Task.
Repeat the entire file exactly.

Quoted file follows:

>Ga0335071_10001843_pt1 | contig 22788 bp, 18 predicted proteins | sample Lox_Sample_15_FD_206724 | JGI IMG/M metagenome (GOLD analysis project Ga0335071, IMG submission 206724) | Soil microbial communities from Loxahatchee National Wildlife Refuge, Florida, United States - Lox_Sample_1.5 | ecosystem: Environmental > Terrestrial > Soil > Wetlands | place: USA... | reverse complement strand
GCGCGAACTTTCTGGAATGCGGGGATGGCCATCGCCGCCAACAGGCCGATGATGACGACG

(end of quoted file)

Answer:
>Ga0335071_10001843_pt1 | contig 22788 bp, 18 predicted proteins | sample Lox_Sample_15_FD_206724 | JGI IMG/M metagenome (GOLD analysis project Ga0335071, IMG submission 206724) | Soil microbial communities from Loxahatchee National Wildlife Refuge, Florida, United States - Lox_Sample_1.5 | ecosystem: Environmental > Terrestrial > Soil > Wetlands | place: USA... | reverse complement strand
GCGCGAACTTTCTGGAATGCGGGGATGGCCATCGCCGCCAACAGGCCGATGATGACGACG